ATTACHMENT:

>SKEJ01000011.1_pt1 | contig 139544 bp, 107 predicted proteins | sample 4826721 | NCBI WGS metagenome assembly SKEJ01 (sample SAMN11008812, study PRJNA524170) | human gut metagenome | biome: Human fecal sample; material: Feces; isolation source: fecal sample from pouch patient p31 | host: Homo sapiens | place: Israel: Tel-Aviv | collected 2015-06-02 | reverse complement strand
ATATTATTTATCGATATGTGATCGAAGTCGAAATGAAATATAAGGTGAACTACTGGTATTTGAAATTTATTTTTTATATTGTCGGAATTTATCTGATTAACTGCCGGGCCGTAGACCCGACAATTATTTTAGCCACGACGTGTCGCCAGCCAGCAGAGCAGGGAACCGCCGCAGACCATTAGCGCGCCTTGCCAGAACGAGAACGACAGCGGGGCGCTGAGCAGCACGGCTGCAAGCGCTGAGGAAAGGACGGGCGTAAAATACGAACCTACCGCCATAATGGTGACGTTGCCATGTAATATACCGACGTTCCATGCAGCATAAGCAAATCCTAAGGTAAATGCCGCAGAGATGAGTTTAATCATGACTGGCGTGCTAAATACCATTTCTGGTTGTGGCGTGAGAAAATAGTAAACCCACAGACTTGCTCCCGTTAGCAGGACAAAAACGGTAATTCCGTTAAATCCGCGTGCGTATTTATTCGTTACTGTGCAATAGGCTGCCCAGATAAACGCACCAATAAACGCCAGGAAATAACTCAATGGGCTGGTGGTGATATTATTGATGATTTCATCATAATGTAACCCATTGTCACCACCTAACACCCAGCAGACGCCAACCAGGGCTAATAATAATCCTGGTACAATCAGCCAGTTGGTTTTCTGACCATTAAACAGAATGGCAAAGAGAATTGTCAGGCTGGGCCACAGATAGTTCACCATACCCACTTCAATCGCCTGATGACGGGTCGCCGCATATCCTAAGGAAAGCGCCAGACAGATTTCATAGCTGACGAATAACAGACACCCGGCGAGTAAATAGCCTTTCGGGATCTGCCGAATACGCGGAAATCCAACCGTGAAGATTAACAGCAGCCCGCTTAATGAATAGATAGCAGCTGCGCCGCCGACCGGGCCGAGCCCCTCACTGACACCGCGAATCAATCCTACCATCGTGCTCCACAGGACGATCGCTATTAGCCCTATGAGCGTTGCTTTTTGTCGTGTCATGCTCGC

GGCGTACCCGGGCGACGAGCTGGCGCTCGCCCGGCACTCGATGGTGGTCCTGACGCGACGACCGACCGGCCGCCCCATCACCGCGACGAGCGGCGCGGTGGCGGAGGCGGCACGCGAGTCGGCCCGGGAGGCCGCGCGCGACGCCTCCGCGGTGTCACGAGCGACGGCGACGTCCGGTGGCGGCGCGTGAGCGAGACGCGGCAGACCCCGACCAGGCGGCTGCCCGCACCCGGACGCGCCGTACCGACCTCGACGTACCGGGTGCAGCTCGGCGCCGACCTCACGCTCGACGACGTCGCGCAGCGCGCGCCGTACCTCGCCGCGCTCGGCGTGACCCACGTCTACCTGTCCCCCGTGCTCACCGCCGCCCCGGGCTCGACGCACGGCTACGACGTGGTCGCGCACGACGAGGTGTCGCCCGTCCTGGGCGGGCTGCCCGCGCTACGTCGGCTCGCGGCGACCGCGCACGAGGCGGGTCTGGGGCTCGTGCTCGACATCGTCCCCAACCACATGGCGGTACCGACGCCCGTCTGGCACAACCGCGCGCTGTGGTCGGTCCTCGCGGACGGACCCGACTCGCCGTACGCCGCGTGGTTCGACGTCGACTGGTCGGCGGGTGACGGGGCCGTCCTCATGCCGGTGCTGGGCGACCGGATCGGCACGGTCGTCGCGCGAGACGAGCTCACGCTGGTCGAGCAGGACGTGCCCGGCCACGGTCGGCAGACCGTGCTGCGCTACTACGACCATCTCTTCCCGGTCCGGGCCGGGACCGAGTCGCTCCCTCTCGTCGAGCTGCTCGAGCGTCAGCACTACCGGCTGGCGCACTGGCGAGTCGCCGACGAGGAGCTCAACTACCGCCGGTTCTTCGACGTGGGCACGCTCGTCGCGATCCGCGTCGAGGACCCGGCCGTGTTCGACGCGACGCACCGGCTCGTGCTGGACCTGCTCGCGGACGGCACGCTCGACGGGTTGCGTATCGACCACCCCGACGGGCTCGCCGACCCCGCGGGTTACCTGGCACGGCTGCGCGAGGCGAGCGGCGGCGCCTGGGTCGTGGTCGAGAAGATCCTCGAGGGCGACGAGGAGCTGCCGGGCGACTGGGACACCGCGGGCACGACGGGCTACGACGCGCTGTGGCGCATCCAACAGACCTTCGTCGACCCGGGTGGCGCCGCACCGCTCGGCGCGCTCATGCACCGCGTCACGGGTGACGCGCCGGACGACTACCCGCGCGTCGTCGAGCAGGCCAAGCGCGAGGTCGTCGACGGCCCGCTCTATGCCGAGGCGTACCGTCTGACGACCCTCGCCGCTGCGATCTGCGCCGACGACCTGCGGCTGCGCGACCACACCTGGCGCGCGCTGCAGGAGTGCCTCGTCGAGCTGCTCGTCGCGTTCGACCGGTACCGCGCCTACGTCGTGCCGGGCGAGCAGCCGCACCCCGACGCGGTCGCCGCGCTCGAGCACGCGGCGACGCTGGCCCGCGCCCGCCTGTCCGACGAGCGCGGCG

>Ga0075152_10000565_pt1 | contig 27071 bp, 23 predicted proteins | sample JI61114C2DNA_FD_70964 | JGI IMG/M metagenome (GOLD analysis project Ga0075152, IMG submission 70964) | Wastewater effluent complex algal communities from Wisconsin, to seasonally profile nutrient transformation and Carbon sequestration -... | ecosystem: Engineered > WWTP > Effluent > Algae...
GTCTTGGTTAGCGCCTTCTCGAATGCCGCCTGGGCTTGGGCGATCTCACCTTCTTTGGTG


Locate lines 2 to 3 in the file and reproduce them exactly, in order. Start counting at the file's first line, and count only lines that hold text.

ATATTATTTATCGATATGTGATCGAAGTCGAAATGAAATATAAGGTGAACTACTGGTATTTGAAATTTATTTTTTATATTGTCGGAATTTATCTGATTAACTGCCGGGCCGTAGACCCGACAATTATTTTAGCCACGACGTGTCGCCAGCCAGCAGAGCAGGGAACCGCCGCAGACCATTAGCGCGCCTTGCCAGAACGAGAACGACAGCGGGGCGCTGAGCAGCACGGCTGCAAGCGCTGAGGAAAGGACGGGCGTAAAATACGAACCTACCGCCATAATGGTGACGTTGCCATGTAATATACCGACGTTCCATGCAGCATAAGCAAATCCTAAGGTAAATGCCGCAGAGATGAGTTTAATCATGACTGGCGTGCTAAATACCATTTCTGGTTGTGGCGTGAGAAAATAGTAAACCCACAGACTTGCTCCCGTTAGCAGGACAAAAACGGTAATTCCGTTAAATCCGCGTGCGTATTTATTCGTTACTGTGCAATAGGCTGCCCAGATAAACGCACCAATAAACGCCAGGAAATAACTCAATGGGCTGGTGGTGATATTATTGATGATTTCATCATAATGTAACCCATTGTCACCACCTAACACCCAGCAGACGCCAACCAGGGCTAATAATAATCCTGGTACAATCAGCCAGTTGGTTTTCTGACCATTAAACAGAATGGCAAAGAGAATTGTCAGGCTGGGCCACAGATAGTTCACCATACCCACTTCAATCGCCTGATGACGGGTCGCCGCATATCCTAAGGAAAGCGCCAGACAGATTTCATAGCTGACGAATAACAGACACCCGGCGAGTAAATAGCCTTTCGGGATCTGCCGAATACGCGGAAATCCAACCGTGAAGATTAACAGCAGCCCGCTTAATGAATAGATAGCAGCTGCGCCGCCGACCGGGCCGAGCCCCTCACTGACACCGCGAATCAATCCTACCATCGTGCTCCACAGGACGATCGCTATTAGCCCTATGAGCGTTGCTTTTTGTCGTGTCATGCTCGC

GGCGTACCCGGGCGACGAGCTGGCGCTCGCCCGGCACTCGATGGTGGTCCTGACGCGACGACCGACCGGCCGCCCCATCACCGCGACGAGCGGCGCGGTGGCGGAGGCGGCACGCGAGTCGGCCCGGGAGGCCGCGCGCGACGCCTCCGCGGTGTCACGAGCGACGGCGACGTCCGGTGGCGGCGCGTGAGCGAGACGCGGCAGACCCCGACCAGGCGGCTGCCCGCACCCGGACGCGCCGTACCGACCTCGACGTACCGGGTGCAGCTCGGCGCCGACCTCACGCTCGACGACGTCGCGCAGCGCGCGCCGTACCTCGCCGCGCTCGGCGTGACCCACGTCTACCTGTCCCCCGTGCTCACCGCCGCCCCGGGCTCGACGCACGGCTACGACGTGGTCGCGCACGACGAGGTGTCGCCCGTCCTGGGCGGGCTGCCCGCGCTACGTCGGCTCGCGGCGACCGCGCACGAGGCGGGTCTGGGGCTCGTGCTCGACATCGTCCCCAACCACATGGCGGTACCGACGCCCGTCTGGCACAACCGCGCGCTGTGGTCGGTCCTCGCGGACGGACCCGACTCGCCGTACGCCGCGTGGTTCGACGTCGACTGGTCGGCGGGTGACGGGGCCGTCCTCATGCCGGTGCTGGGCGACCGGATCGGCACGGTCGTCGCGCGAGACGAGCTCACGCTGGTCGAGCAGGACGTGCCCGGCCACGGTCGGCAGACCGTGCTGCGCTACTACGACCATCTCTTCCCGGTCCGGGCCGGGACCGAGTCGCTCCCTCTCGTCGAGCTGCTCGAGCGTCAGCACTACCGGCTGGCGCACTGGCGAGTCGCCGACGAGGAGCTCAACTACCGCCGGTTCTTCGACGTGGGCACGCTCGTCGCGATCCGCGTCGAGGACCCGGCCGTGTTCGACGCGACGCACCGGCTCGTGCTGGACCTGCTCGCGGACGGCACGCTCGACGGGTTGCGTATCGACCACCCCGACGGGCTCGCCGACCCCGCGGGTTACCTGGCACGGCTGCGCGAGGCGAGCGGCGGCGCCTGGGTCGTGGTCGAGAAGATCCTCGAGGGCGACGAGGAGCTGCCGGGCGACTGGGACACCGCGGGCACGACGGGCTACGACGCGCTGTGGCGCATCCAACAGACCTTCGTCGACCCGGGTGGCGCCGCACCGCTCGGCGCGCTCATGCACCGCGTCACGGGTGACGCGCCGGACGACTACCCGCGCGTCGTCGAGCAGGCCAAGCGCGAGGTCGTCGACGGCCCGCTCTATGCCGAGGCGTACCGTCTGACGACCCTCGCCGCTGCGATCTGCGCCGACGACCTGCGGCTGCGCGACCACACCTGGCGCGCGCTGCAGGAGTGCCTCGTCGAGCTGCTCGTCGCGTTCGACCGGTACCGCGCCTACGTCGTGCCGGGCGAGCAGCCGCACCCCGACGCGGTCGCCGCGCTCGAGCACGCGGCGACGCTGGCCCGCGCCCGCCTGTCCGACGAGCGCGGCG